Aviation gets the value of face-to-face interaction. We wouldn’t build and fly planes if we didn’t believe in the power of looking someone in the eye and cementing a deal with a handshake. So naturally, our industry lives, eats and breathes events. The number, intensity and value of tradeshows each year constantly increases. In addition to the major shows, regional and private events populate the calendar year-round. You may even be one of the 100,000 visitors walking the grounds of Farnborough 2016 as I write this.
Recent one-off events we’ve participated in have spurred lots of conversation at our agency about when it’s good to stand out and do your own thing – and when it’s best to dovetail your outreach with others. Here are a few points, if followed, that will have you giving each other a high five after each and every event you choose to be part of.
It seems like everyone you talk with comments about how busy they are. They don’t have time. Their schedules are booked. Never forget that your event is vying for their valuable, hard-to-give-up time. What makes your event compelling enough for your target attendees to give up something else on their schedules or simply from enjoying some coveted, and needed downtime? Be sure you can answer that question fully and honestly before embarking down the resource-intensive path of hosting your own event.
While you may have the best-laid plan for an engaging, sure-to-be-great, first-of-its-kind event, stuff happens. Things come up that can keep prospects away. A pressing meeting. Bad weather. Family obligations. Without a strong history of past return on investment, they will be far less inclined to go out of their way to attend an event that your company puts on exclusively. There’s power in the pack. Go out as a lone wolf and you’re liable to find yourself howling at the moon. Which doesn’t do much to achieve your goal of increased visibility.
When you attend NBAA or the Aviation Week MRO events on a regular basis, you start to see the same faces and hear the same names. You recognize people and they get to know you, too. With this familiarity comes the ability to build trust and a reputation as someone in the thick of things. Quick conversations can lead generate leads, build contacts and deepen relationships you can tap into throughout the year. Take advantage of event sponsorships that allow you to build brand recognition and loyalty – without going it alone.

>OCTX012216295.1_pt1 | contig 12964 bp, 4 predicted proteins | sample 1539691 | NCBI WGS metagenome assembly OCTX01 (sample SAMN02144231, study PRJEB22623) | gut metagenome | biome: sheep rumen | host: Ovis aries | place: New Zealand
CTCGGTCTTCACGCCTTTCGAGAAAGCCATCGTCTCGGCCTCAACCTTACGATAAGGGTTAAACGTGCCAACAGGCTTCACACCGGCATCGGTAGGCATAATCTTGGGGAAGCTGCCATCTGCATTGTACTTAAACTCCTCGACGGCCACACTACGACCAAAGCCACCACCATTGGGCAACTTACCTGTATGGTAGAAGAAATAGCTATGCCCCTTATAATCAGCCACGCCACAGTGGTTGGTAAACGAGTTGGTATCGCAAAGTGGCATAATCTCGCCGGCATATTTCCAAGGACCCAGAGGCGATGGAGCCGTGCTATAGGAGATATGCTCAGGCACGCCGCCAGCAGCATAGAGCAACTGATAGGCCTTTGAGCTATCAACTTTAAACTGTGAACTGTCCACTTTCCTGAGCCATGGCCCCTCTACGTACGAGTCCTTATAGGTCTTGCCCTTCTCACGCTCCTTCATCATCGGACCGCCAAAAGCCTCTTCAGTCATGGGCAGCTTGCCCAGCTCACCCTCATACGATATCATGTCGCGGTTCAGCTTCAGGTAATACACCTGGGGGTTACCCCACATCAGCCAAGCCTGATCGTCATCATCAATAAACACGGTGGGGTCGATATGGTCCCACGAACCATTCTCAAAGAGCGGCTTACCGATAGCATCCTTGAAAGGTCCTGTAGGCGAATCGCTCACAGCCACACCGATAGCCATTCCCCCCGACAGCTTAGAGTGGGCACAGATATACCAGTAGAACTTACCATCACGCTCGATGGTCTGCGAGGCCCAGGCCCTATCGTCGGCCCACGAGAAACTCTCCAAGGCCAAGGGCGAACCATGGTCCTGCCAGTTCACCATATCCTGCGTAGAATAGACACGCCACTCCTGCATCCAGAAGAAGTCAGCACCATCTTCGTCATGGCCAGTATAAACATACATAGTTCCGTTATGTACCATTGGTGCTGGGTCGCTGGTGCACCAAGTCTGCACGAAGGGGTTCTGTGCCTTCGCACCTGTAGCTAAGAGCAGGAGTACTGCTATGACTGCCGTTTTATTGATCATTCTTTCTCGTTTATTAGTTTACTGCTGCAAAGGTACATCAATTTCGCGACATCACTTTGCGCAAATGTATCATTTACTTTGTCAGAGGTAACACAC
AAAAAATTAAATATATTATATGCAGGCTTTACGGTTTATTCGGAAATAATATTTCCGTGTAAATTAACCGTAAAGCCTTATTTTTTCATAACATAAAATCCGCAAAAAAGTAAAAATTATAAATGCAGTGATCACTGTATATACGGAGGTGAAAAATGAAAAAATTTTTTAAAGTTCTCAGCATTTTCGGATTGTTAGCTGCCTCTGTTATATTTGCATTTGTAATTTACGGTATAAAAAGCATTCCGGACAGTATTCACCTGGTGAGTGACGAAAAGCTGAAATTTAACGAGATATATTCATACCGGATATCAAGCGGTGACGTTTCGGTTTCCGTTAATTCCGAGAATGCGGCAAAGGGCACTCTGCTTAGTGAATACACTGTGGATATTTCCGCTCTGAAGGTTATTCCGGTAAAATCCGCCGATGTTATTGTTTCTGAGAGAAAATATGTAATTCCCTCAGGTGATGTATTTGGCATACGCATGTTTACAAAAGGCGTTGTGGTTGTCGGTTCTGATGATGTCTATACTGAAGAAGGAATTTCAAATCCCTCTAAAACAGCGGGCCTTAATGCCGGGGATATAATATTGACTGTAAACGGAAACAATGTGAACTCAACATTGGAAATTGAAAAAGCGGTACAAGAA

Tack on your small event at the front end of a larger industry affair.
The highly successful JETNET iQ Global Business Aviation Summit makes it easy for folks. It hosts its own event, but ties it to a well-established, highly attended event. It announced well in advance that it will be held in New York City, September 13-14. That’s the two days leading up to the September 15 NBAA White Plains Regional Forum. Many of those who go to the conference are already planning to attend or exhibit at the forum. It’s a natural progression and provides top-of-the-line networking for those attending both events. Rather than getting stuck on hosting the conference at the same time each year, JETNET iQ stays nimble. It adjusts based on the NBAA events calendar, providing maximum benefit for all.
Don’t let my comments dissuade you from a great idea you’ve been kicking around. I’m simply urging caution whether you’re considering putting on your own industry forum, bringing in key prospects for a unique static display, or throwing a shindig to introduce shareholders to a new member of management. It can be done. But could you be even more successful by parlaying your resources into a bigger, surer bet? Think about where you can join in where similar target audiences gather. Where everyone wins.